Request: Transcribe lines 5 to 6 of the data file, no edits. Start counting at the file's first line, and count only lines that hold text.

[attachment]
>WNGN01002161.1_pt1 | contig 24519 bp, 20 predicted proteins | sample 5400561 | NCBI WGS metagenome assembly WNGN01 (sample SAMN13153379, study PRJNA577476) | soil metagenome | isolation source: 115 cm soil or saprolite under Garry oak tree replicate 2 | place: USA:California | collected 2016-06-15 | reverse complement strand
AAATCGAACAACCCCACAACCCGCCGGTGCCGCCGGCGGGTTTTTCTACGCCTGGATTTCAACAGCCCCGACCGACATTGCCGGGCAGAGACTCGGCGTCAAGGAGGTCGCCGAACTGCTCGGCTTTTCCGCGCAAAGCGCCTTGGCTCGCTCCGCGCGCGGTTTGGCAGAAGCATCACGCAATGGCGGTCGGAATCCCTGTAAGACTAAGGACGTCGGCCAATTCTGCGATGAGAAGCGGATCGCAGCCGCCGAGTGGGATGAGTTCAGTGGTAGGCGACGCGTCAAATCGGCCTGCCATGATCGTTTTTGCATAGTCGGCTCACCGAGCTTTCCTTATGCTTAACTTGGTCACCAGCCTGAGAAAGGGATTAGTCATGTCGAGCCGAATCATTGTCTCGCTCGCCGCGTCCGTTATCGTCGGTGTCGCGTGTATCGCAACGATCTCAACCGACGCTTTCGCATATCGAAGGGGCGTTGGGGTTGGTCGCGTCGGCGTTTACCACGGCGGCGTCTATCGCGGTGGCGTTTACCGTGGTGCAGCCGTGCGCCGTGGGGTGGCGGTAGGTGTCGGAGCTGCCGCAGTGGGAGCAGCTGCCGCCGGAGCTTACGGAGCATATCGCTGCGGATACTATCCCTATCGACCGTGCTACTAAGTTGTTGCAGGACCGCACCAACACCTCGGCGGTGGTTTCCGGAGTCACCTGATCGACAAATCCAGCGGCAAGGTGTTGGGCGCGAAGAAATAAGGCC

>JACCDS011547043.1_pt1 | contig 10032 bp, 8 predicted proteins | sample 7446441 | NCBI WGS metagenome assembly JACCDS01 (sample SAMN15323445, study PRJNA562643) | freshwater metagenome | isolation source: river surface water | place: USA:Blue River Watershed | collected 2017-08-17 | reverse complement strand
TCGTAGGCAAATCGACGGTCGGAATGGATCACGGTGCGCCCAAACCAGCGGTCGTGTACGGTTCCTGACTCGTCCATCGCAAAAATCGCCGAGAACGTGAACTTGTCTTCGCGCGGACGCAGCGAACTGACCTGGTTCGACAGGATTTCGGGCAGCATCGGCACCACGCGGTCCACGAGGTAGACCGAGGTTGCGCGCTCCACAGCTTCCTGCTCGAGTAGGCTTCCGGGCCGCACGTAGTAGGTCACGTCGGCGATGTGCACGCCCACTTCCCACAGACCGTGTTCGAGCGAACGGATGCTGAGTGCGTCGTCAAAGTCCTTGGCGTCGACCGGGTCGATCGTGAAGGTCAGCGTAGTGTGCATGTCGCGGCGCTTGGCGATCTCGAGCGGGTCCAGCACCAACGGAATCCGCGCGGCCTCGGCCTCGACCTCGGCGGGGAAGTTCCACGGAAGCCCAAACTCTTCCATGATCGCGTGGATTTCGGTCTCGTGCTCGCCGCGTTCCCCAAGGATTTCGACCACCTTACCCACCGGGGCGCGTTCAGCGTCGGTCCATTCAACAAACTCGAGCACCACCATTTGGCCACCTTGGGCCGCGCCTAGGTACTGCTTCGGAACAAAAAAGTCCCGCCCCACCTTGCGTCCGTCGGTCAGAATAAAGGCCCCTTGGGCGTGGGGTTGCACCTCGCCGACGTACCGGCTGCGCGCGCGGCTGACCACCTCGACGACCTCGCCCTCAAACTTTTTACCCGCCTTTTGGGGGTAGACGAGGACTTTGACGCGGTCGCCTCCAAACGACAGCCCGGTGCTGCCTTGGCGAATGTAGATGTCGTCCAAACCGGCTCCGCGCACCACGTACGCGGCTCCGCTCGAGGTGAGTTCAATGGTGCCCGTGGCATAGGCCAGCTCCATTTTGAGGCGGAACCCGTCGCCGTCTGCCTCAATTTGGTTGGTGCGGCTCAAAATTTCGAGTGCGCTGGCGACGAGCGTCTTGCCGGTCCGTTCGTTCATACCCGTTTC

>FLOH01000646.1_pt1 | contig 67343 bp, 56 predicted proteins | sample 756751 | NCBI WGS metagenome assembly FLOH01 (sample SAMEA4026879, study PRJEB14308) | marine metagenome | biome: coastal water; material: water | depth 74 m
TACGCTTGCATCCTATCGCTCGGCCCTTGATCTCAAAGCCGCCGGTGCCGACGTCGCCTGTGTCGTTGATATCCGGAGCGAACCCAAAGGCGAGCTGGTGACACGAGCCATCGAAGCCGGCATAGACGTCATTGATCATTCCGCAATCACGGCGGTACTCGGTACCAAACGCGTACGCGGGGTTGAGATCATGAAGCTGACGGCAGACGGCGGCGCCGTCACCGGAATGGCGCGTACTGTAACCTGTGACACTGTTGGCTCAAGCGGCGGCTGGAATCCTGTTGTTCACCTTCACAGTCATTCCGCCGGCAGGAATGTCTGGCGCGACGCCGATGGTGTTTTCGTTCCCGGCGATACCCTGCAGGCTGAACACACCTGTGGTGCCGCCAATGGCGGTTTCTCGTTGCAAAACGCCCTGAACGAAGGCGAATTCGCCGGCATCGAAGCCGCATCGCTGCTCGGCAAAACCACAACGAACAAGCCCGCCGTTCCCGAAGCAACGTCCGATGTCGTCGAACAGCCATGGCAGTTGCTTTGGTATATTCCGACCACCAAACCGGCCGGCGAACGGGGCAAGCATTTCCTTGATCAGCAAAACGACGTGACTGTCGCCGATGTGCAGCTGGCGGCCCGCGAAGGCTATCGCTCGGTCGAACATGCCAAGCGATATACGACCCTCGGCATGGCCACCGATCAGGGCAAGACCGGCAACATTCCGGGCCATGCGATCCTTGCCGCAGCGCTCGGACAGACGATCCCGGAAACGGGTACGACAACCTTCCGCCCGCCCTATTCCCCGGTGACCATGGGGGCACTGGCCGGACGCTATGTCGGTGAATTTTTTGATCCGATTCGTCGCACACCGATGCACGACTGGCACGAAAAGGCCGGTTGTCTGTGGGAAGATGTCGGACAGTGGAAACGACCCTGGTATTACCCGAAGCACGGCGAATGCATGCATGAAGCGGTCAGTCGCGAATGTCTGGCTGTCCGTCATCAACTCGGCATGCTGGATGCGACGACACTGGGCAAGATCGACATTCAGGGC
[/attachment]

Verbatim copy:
>FLOH01000646.1_pt1 | contig 67343 bp, 56 predicted proteins | sample 756751 | NCBI WGS metagenome assembly FLOH01 (sample SAMEA4026879, study PRJEB14308) | marine metagenome | biome: coastal water; material: water | depth 74 m
TACGCTTGCATCCTATCGCTCGGCCCTTGATCTCAAAGCCGCCGGTGCCGACGTCGCCTGTGTCGTTGATATCCGGAGCGAACCCAAAGGCGAGCTGGTGACACGAGCCATCGAAGCCGGCATAGACGTCATTGATCATTCCGCAATCACGGCGGTACTCGGTACCAAACGCGTACGCGGGGTTGAGATCATGAAGCTGACGGCAGACGGCGGCGCCGTCACCGGAATGGCGCGTACTGTAACCTGTGACACTGTTGGCTCAAGCGGCGGCTGGAATCCTGTTGTTCACCTTCACAGTCATTCCGCCGGCAGGAATGTCTGGCGCGACGCCGATGGTGTTTTCGTTCCCGGCGATACCCTGCAGGCTGAACACACCTGTGGTGCCGCCAATGGCGGTTTCTCGTTGCAAAACGCCCTGAACGAAGGCGAATTCGCCGGCATCGAAGCCGCATCGCTGCTCGGCAAAACCACAACGAACAAGCCCGCCGTTCCCGAAGCAACGTCCGATGTCGTCGAACAGCCATGGCAGTTGCTTTGGTATATTCCGACCACCAAACCGGCCGGCGAACGGGGCAAGCATTTCCTTGATCAGCAAAACGACGTGACTGTCGCCGATGTGCAGCTGGCGGCCCGCGAAGGCTATCGCTCGGTCGAACATGCCAAGCGATATACGACCCTCGGCATGGCCACCGATCAGGGCAAGACCGGCAACATTCCGGGCCATGCGATCCTTGCCGCAGCGCTCGGACAGACGATCCCGGAAACGGGTACGACAACCTTCCGCCCGCCCTATTCCCCGGTGACCATGGGGGCACTGGCCGGACGCTATGTCGGTGAATTTTTTGATCCGATTCGTCGCACACCGATGCACGACTGGCACGAAAAGGCCGGTTGTCTGTGGGAAGATGTCGGACAGTGGAAACGACCCTGGTATTACCCGAAGCACGGCGAATGCATGCATGAAGCGGTCAGTCGCGAATGTCTGGCTGTCCGTCATCAACTCGGCATGCTGGATGCGACGACACTGGGCAAGATCGACATTCAGGGC